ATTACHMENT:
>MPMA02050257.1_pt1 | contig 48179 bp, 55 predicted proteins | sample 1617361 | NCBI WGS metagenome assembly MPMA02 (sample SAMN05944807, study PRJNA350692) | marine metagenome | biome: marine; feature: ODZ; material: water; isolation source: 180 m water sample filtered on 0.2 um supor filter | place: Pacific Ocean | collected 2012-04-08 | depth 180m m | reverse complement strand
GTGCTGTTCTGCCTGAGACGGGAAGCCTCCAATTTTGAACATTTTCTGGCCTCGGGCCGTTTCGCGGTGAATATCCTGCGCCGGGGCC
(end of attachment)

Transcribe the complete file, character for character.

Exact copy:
>MPMA02050257.1_pt1 | contig 48179 bp, 55 predicted proteins | sample 1617361 | NCBI WGS metagenome assembly MPMA02 (sample SAMN05944807, study PRJNA350692) | marine metagenome | biome: marine; feature: ODZ; material: water; isolation source: 180 m water sample filtered on 0.2 um supor filter | place: Pacific Ocean | collected 2012-04-08 | depth 180m m | reverse complement strand
GTGCTGTTCTGCCTGAGACGGGAAGCCTCCAATTTTGAACATTTTCTGGCCTCGGGCCGTTTCGCGGTGAATATCCTGCGCCGGGGCC